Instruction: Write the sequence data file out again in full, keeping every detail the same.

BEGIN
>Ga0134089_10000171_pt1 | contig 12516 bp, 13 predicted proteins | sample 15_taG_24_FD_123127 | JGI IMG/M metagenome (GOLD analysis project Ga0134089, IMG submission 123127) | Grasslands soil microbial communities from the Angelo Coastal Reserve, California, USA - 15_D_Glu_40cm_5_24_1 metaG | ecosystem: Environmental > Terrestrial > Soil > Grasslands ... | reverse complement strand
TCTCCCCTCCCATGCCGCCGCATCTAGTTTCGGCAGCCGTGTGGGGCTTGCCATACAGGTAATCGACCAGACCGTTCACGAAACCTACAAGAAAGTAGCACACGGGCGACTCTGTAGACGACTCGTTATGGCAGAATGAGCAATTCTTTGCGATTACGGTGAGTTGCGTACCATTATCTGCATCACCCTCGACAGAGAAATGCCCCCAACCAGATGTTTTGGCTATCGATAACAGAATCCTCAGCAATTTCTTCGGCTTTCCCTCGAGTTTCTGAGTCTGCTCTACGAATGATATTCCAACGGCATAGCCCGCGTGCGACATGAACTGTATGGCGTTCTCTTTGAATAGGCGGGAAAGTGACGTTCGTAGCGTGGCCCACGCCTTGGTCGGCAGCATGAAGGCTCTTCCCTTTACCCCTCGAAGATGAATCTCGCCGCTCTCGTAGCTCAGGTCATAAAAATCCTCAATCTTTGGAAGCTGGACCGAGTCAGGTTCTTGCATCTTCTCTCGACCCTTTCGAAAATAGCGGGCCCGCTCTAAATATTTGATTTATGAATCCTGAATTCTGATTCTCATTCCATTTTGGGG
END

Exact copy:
>Ga0134089_10000171_pt1 | contig 12516 bp, 13 predicted proteins | sample 15_taG_24_FD_123127 | JGI IMG/M metagenome (GOLD analysis project Ga0134089, IMG submission 123127) | Grasslands soil microbial communities from the Angelo Coastal Reserve, California, USA - 15_D_Glu_40cm_5_24_1 metaG | ecosystem: Environmental > Terrestrial > Soil > Grasslands ... | reverse complement strand
TCTCCCCTCCCATGCCGCCGCATCTAGTTTCGGCAGCCGTGTGGGGCTTGCCATACAGGTAATCGACCAGACCGTTCACGAAACCTACAAGAAAGTAGCACACGGGCGACTCTGTAGACGACTCGTTATGGCAGAATGAGCAATTCTTTGCGATTACGGTGAGTTGCGTACCATTATCTGCATCACCCTCGACAGAGAAATGCCCCCAACCAGATGTTTTGGCTATCGATAACAGAATCCTCAGCAATTTCTTCGGCTTTCCCTCGAGTTTCTGAGTCTGCTCTACGAATGATATTCCAACGGCATAGCCCGCGTGCGACATGAACTGTATGGCGTTCTCTTTGAATAGGCGGGAAAGTGACGTTCGTAGCGTGGCCCACGCCTTGGTCGGCAGCATGAAGGCTCTTCCCTTTACCCCTCGAAGATGAATCTCGCCGCTCTCGTAGCTCAGGTCATAAAAATCCTCAATCTTTGGAAGCTGGACCGAGTCAGGTTCTTGCATCTTCTCTCGACCCTTTCGAAAATAGCGGGCCCGCTCTAAATATTTGATTTATGAATCCTGAATTCTGATTCTCATTCCATTTTGGGG